There was Ian McEwan, being scholarly – quoting van Leeuwenhoek, Galileo, and of course RD, with praise for his metaphor of genes as cards, passing unchanged through endless transient hands. I would have been proud to write that, he said.

Finally Dawkins himself. It had been called “A young man’s book”, he said – with the implications that, like Freddie Ayer with _Language, Truth and Logic,_ he would later admit that its only flaw was that most of it was wrong. But he would not, he said. He didn’t retract any of it, except that of course “Selfish” could have just as well been “Co-operative”. Yes, he continued: a book called the co-operative gene would have been just as good, and the important word in it was Gene. This seemed to me a striking example of creative theological reasoning, forever discovering new meanings in the original text.

He said he was so grateful for the publication of a book ( “Richard Dawkins: How a Scientist changed the way we think”:http://www.amazon.co.uk/exec/obidos/ASIN/0199291160/andrewbrownssite ) whose title really couldn’t say out loud. His voice faltered with modesty at this point. Later he repeated – it’s in the preface as well – his claim that “certain philosophers” seem to have read the book only from its title. This looks like a reference to Mary Midgley, who most certainly did read his book before reviewing it acerbically. Yet he cannot let go of the idea. It is apparently unendurable that anyone should read the book and think his worldview not so much mistaken as merely silly. It was a terrible lesson in the vanity of writers: here he was at the launch of his own festschrift, FRS, FRSL, on a platform being praised by three of the most distinguished writers, scientists and philosophers alive today; a thousand people had applied for tickets to the lecture, and 400 had been turned away. Yet still a 28 year old review rankled inside him so much that he had to denounce it to an audience which had no idea what he was talking about.

fn1. I checked with him afterwards.

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7 Responses to Dawkins bash at the LSE

  1. When I first read “bash” in the headline….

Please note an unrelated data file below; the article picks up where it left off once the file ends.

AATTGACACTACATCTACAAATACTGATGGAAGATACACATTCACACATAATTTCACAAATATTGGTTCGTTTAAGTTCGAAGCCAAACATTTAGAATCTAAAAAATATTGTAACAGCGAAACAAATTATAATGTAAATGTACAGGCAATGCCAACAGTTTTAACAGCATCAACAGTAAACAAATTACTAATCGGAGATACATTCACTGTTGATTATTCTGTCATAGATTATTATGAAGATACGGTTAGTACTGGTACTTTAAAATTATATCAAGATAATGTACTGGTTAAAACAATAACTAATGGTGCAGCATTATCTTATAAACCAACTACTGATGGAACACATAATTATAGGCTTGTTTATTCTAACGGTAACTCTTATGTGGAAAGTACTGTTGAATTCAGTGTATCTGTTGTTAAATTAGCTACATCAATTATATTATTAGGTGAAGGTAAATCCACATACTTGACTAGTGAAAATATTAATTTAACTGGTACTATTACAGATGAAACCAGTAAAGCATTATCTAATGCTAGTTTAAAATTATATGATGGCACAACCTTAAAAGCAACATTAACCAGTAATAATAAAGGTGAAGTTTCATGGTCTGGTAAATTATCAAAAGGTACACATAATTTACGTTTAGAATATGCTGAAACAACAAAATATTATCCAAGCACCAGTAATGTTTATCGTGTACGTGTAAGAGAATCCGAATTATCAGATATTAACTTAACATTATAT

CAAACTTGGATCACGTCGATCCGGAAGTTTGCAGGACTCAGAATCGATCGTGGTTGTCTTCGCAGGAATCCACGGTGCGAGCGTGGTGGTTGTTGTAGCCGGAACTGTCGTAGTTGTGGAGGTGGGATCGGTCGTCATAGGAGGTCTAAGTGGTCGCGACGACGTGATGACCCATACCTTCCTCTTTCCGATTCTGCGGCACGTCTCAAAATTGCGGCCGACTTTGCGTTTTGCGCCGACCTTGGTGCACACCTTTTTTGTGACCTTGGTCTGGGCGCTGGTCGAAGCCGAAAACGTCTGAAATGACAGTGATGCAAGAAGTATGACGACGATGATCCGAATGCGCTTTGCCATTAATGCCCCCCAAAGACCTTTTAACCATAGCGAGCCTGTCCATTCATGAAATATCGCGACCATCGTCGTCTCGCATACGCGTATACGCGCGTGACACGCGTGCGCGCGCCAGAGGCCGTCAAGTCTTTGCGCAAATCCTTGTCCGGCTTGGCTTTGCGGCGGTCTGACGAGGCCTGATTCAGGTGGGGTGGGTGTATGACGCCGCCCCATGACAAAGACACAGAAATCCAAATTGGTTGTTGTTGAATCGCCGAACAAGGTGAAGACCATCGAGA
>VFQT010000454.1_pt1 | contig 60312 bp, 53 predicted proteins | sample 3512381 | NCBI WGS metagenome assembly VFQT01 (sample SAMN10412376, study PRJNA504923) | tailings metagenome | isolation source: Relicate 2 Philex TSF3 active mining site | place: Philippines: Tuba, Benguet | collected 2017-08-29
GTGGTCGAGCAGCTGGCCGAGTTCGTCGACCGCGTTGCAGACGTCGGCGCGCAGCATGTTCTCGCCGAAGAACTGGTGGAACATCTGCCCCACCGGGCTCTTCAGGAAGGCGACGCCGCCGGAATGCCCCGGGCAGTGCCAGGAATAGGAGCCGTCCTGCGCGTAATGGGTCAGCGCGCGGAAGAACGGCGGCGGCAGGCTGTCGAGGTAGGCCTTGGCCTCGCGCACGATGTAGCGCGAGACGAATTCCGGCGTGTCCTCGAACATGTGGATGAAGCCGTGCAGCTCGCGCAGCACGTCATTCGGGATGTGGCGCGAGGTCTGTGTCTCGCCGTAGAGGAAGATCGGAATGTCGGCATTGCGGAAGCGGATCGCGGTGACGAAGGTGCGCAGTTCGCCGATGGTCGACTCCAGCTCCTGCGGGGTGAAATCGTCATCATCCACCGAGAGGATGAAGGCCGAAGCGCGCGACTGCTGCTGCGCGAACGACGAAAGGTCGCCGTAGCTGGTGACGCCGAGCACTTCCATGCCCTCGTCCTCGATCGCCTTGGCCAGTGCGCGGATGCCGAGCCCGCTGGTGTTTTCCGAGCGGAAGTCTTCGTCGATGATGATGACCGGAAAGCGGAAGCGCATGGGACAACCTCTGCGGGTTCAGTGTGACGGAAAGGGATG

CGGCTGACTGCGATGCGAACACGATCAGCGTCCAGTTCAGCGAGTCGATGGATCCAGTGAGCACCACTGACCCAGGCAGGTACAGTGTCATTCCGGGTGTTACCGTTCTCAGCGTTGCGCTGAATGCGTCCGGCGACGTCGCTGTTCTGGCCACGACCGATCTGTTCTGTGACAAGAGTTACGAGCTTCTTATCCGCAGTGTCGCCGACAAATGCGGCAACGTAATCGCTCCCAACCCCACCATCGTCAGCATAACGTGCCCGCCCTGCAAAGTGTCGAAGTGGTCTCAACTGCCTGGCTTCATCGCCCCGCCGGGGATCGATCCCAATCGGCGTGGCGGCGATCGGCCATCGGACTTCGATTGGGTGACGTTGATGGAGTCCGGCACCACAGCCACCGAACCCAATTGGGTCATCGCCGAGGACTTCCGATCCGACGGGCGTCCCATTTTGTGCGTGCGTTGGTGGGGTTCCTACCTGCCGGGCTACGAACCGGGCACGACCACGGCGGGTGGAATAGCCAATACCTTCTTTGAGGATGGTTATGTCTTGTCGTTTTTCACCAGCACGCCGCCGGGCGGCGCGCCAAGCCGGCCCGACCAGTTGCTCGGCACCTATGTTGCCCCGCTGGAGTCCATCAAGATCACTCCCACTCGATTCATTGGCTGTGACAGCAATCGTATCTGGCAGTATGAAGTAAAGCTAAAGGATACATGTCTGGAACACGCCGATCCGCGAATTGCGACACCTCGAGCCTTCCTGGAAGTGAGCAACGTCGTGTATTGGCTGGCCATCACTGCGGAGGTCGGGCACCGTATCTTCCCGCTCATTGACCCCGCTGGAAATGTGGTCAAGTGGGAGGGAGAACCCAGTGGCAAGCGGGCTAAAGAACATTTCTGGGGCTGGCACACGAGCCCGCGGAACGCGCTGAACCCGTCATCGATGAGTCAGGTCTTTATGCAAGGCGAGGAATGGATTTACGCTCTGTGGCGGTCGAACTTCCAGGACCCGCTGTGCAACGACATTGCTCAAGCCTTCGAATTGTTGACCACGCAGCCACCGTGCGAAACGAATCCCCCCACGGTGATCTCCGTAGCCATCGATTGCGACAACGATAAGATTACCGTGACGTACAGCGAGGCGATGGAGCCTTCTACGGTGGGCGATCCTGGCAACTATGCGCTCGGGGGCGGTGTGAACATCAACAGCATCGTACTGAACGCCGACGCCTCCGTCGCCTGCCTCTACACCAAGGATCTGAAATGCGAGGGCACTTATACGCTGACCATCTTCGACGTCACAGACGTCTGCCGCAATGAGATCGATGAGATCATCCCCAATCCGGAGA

The page for this individual article is, at least in parts, nearly unreadable because of (I assume) character set problems. I see that a lot, since I come to this site via RSS.

    And the comment box I’m typing into is twice the width of my screen. (Latest Safari, FWIW.)

  2. tom says:

    Speaking of meetings, see this?
    The British Academy: “The Neo-Darwinian Approach to the Study of Religion”
    http://www.britac.ac.uk/events/2006/darwin/index.html

  3. acb says:

    Jonathan — I am going through clipping the special characters by hand but slowly. I have a macro that removes them when I write things in, and post them from, OOo; but this piece was written in Word after OOo had an argument with the clipboard. So I forgot. Sorry.

    You’re the first person to complain about the new, wide comment box; I will shrink it a bit, but I really thought the old one was far too small, so I would make one the width of a normal post (900px).

    But now I have to write about the Archbishop of Canterbury.

    Tom — no, I didn’t. Thank you. I must clearly be there. Pascal Boyer and Robin Dunbar. Should be really interesting.

  4. acb says:

    OK. All cleaned up now.

    Is anyone else reading this in Safari and getting a strangely sized comment box?

  5. tom says:

    Great – I am pleased (and suprised) to have been informative. I’ll see you there

  6. I like a wide comment box as much as the next guy, and 900px would be dandy. But this one is specified as cols=”150″, which ends up being a whole lot more than 900px, the request being interpreted as referring to a monospace font of the size I’m currently viewing, bumped up a notch to accommodate my presbyoptics.

    I don’t think it’s a function of Safari, particularly, given the cols= width spec (not that you have a choice; textarea doesn’t allow width=). I see the same thing with Firefox.

  7. Ah, here’s the deal, borrowed from Wikipedia.

    They specify cols=”80″ in the textarea html, but style it thus:

    textarea {
    width: 100%;
    padding: .1em;
    }

    That seems to do the trick nicely, though I haven’t looked at any of their IE-workaround style sheets to see whether they need to fiddle.

Comments are closed.